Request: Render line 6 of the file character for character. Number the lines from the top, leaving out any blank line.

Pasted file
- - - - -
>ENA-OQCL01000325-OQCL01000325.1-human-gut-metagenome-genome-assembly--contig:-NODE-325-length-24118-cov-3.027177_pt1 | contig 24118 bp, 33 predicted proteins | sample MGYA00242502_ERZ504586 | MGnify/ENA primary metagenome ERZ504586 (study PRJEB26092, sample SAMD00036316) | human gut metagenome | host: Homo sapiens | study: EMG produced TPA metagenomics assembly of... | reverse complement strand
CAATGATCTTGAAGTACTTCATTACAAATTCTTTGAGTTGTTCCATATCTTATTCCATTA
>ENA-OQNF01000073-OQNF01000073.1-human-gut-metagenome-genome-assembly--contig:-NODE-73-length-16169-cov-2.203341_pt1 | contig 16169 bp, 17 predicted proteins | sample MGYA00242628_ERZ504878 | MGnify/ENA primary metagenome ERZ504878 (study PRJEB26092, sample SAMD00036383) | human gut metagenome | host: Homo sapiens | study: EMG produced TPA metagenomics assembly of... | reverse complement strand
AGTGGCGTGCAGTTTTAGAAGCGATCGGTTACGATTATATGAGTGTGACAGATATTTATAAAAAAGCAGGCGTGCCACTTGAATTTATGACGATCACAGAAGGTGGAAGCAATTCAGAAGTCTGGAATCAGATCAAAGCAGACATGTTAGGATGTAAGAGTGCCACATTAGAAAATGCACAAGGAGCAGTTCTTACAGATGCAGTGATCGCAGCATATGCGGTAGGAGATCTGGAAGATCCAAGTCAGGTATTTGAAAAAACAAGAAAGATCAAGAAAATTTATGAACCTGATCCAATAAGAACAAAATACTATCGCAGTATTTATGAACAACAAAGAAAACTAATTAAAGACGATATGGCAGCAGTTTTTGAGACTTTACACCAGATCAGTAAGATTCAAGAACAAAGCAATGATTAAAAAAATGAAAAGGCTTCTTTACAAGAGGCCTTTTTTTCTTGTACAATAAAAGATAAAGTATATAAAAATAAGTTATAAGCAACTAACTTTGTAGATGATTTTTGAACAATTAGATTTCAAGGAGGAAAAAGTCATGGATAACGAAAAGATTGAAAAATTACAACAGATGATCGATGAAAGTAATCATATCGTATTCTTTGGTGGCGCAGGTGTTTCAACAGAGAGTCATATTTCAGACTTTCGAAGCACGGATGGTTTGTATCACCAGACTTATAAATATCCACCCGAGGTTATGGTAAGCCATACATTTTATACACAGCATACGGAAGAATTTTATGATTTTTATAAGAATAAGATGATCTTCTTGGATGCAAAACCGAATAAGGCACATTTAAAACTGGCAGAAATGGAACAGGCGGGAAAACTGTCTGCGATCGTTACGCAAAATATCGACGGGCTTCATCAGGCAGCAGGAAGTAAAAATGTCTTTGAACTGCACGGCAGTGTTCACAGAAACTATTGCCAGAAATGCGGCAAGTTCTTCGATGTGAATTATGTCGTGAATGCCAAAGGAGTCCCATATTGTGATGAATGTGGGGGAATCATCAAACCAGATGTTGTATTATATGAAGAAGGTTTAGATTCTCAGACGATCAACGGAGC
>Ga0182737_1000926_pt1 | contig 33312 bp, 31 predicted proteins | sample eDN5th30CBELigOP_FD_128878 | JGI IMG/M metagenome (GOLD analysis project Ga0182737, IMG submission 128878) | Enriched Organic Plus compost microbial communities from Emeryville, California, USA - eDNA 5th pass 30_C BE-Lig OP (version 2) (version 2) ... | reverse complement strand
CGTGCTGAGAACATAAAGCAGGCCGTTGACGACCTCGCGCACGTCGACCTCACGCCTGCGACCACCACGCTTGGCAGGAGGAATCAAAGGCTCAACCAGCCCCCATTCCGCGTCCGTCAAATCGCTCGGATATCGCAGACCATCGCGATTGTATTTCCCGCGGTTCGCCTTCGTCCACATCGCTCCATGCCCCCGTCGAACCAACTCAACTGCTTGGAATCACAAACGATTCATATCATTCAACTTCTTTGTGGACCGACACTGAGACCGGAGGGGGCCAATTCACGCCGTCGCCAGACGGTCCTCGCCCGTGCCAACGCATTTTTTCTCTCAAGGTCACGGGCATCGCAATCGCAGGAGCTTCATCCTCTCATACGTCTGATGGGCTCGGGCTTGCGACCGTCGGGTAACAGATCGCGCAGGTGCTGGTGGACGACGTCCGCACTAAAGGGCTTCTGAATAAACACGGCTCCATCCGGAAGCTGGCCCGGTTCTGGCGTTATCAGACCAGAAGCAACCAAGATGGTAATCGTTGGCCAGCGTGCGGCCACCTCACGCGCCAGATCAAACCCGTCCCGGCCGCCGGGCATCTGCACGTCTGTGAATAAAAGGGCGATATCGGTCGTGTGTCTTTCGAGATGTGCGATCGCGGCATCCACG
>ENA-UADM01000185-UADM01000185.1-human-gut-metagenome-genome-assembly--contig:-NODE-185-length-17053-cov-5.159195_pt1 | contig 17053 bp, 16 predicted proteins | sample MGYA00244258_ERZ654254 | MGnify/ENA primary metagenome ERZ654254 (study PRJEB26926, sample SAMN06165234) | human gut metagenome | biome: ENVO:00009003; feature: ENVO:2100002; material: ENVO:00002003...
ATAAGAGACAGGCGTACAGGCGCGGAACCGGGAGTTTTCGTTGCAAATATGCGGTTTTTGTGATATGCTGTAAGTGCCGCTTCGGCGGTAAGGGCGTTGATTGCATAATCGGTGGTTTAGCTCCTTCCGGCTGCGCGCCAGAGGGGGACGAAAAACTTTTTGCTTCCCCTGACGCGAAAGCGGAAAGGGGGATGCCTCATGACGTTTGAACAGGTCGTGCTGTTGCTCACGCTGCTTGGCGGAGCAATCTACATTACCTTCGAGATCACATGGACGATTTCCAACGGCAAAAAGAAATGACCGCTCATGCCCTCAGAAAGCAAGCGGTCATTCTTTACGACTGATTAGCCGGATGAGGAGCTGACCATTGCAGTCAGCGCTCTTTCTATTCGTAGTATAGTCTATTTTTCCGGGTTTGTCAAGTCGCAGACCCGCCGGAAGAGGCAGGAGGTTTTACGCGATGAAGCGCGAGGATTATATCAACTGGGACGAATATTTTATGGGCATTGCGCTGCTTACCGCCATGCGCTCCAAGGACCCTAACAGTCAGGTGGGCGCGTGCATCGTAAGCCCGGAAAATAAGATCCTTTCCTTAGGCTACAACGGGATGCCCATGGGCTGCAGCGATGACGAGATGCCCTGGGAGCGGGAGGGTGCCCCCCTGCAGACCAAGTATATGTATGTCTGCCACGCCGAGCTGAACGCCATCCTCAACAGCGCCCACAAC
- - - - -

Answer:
CGTGCTGAGAACATAAAGCAGGCCGTTGACGACCTCGCGCACGTCGACCTCACGCCTGCGACCACCACGCTTGGCAGGAGGAATCAAAGGCTCAACCAGCCCCCATTCCGCGTCCGTCAAATCGCTCGGATATCGCAGACCATCGCGATTGTATTTCCCGCGGTTCGCCTTCGTCCACATCGCTCCATGCCCCCGTCGAACCAACTCAACTGCTTGGAATCACAAACGATTCATATCATTCAACTTCTTTGTGGACCGACACTGAGACCGGAGGGGGCCAATTCACGCCGTCGCCAGACGGTCCTCGCCCGTGCCAACGCATTTTTTCTCTCAAGGTCACGGGCATCGCAATCGCAGGAGCTTCATCCTCTCATACGTCTGATGGGCTCGGGCTTGCGACCGTCGGGTAACAGATCGCGCAGGTGCTGGTGGACGACGTCCGCACTAAAGGGCTTCTGAATAAACACGGCTCCATCCGGAAGCTGGCCCGGTTCTGGCGTTATCAGACCAGAAGCAACCAAGATGGTAATCGTTGGCCAGCGTGCGGCCACCTCACGCGCCAGATCAAACCCGTCCCGGCCGCCGGGCATCTGCACGTCTGTGAATAAAAGGGCGATATCGGTCGTGTGTCTTTCGAGATGTGCGATCGCGGCATCCACG